The Eyes: Like a good movie, I want my dramatic scenes to be subtle, leaving the obvious unsaid. My method is for characters to make eye contact. I know this isn’t original, but I use it frequently. Maybe too much. The eyes are so important, though. I’m old fashioned; if someone won’t make eye contact with me, then I don’t trust that person. Those twin ocular organs can reveal so much. My characters glance at each other, look at the floor, roll their eyes, squeeze them shut, narrow them to slits, or glower at their enemies. Many writers do the same, but sometimes I prefer this ‘eye action’ to dialogue. That’s how real people communicate, especially when it comes to conveying unhappy or reluctant emotions. Who really comes out and says ‘I hate you’ or ‘I love you’? Few people do—but their eyes tell all. It became a fiction fetish for me after watching Sergio Leone’s spaghetti westerns. All those facial close-ups, crinkled expressions, and stony glares told so much without the characters uttering a single word. Yes, words are a writer’s fortes…but if you can say it with less…
Hot Liquids: Now, this is definitely fetish territory. Hot sensations shock a character, conveying passion, anger, or consummation. It is the opposite of cold, which often signifies a lack of emotion, death, or non-organic life. Combine hot with liquid, and what are the first things that come to mind? Blood, sweat, urine, semen, coffee, a steaming shower. Most of these are biological emissions. Blood from a gushing wound, or a woman’s cycle. Sweat from exertion, nervousness, or sex. Semen from male ejaculation, which might represent completion, seeding…or even rape and male domination, with all the evil that implies. Coffee scalds the mouth, fires the nerves—it’s like the drinker is imitating a vampire in sucking down hot liquid. And the steaming shower? It cleanses while burning. Though it can be shut off, the character remains under the shower head, purposely incinerating skin cells in an act of sado-masochism. Like they want to burn away an unwanted part of themselves. Now, most of these things have sexual connotations. Sex in my fiction is often about release, control, or rejecting the cerebral for the primal. There’s something about getting splashed with hot blood that is sexual, even bestial, illustrating how our rational minds can so easily give in to base desires. The act of killing, and the resulting blood, is comparable to copulation and the male orgasm, that ends with a hot spray. So hot liquids ultimately represents sex and death in my work—the gods still worshipped by modernity in every bikini billboard and action film.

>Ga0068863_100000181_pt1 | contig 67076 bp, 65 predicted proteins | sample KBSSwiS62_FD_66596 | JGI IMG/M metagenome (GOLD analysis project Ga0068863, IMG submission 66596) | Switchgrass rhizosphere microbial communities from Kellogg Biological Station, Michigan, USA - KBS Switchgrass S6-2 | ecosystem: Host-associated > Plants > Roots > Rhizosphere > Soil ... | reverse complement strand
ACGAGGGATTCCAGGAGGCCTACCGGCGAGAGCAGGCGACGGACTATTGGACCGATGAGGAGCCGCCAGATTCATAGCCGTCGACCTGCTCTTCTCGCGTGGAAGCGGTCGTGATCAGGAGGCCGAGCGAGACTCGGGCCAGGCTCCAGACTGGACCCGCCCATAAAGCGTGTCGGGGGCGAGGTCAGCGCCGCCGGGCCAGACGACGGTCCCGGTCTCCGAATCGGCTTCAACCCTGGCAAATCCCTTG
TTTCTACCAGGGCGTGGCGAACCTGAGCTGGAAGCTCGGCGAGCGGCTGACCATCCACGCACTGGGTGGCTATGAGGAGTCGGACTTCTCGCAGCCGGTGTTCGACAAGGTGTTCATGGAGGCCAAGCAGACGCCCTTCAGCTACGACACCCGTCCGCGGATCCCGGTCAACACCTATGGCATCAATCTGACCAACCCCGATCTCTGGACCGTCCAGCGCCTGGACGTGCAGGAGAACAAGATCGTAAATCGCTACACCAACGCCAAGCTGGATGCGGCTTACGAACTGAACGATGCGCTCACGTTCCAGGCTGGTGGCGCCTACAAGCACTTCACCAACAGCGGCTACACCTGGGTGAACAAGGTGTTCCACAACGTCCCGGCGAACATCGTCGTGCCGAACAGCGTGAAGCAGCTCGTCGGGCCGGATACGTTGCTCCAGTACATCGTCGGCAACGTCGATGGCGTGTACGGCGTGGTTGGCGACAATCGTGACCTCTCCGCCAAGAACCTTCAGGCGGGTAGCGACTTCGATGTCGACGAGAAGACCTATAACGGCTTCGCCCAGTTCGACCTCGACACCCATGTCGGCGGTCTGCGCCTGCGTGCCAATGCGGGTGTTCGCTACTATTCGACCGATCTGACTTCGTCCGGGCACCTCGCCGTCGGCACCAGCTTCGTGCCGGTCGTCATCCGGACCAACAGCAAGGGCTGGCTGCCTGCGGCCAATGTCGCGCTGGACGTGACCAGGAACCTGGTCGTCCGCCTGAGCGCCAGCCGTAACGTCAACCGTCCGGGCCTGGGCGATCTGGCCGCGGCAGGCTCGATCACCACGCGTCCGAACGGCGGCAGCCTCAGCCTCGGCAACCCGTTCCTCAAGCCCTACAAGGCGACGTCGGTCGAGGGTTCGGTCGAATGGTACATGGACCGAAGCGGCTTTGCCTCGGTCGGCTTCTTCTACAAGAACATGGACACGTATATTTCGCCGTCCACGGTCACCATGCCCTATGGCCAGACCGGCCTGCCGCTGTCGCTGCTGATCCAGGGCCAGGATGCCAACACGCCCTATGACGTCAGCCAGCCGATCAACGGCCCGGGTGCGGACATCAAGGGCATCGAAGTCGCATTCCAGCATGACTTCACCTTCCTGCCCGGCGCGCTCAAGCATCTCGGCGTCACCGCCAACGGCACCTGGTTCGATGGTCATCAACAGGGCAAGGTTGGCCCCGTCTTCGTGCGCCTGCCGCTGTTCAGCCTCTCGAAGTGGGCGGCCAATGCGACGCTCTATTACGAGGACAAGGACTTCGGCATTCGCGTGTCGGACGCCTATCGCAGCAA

The Truth Seeker: Many of my heroes and heroines fall into this fetish. Regardless of genre or setting, they always try to ‘find themselves’ while surviving a harsh reality. I can’t help it; I won’t write a character with no room to grow into something else. This is true for most writers and their main characters, but I tend to write about vagabonds in a greater system they can’t control. Outsiders who exists on the fringes. Examples are: a ranger who treads the frontier, embolden to no one; a drug-addict bounty hunter, sentenced to a world where the population hates her; a space salvager who travels the cosmic expanse alone, never staying on one world for long; a sell-sword who roams a blighted land, never satisfying his emotional needs; a suicide who enters a city of cannibals, but who refuses to eat flesh. What can I say? Happy heroes/heroines bore the shit out of me.